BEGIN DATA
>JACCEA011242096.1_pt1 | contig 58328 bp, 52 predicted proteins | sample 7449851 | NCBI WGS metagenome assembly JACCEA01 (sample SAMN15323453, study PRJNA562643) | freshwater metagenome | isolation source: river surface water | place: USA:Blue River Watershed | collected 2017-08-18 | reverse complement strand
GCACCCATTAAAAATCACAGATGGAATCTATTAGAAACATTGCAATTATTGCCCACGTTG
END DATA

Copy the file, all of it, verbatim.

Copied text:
>JACCEA011242096.1_pt1 | contig 58328 bp, 52 predicted proteins | sample 7449851 | NCBI WGS metagenome assembly JACCEA01 (sample SAMN15323453, study PRJNA562643) | freshwater metagenome | isolation source: river surface water | place: USA:Blue River Watershed | collected 2017-08-18 | reverse complement strand
GCACCCATTAAAAATCACAGATGGAATCTATTAGAAACATTGCAATTATTGCCCACGTTG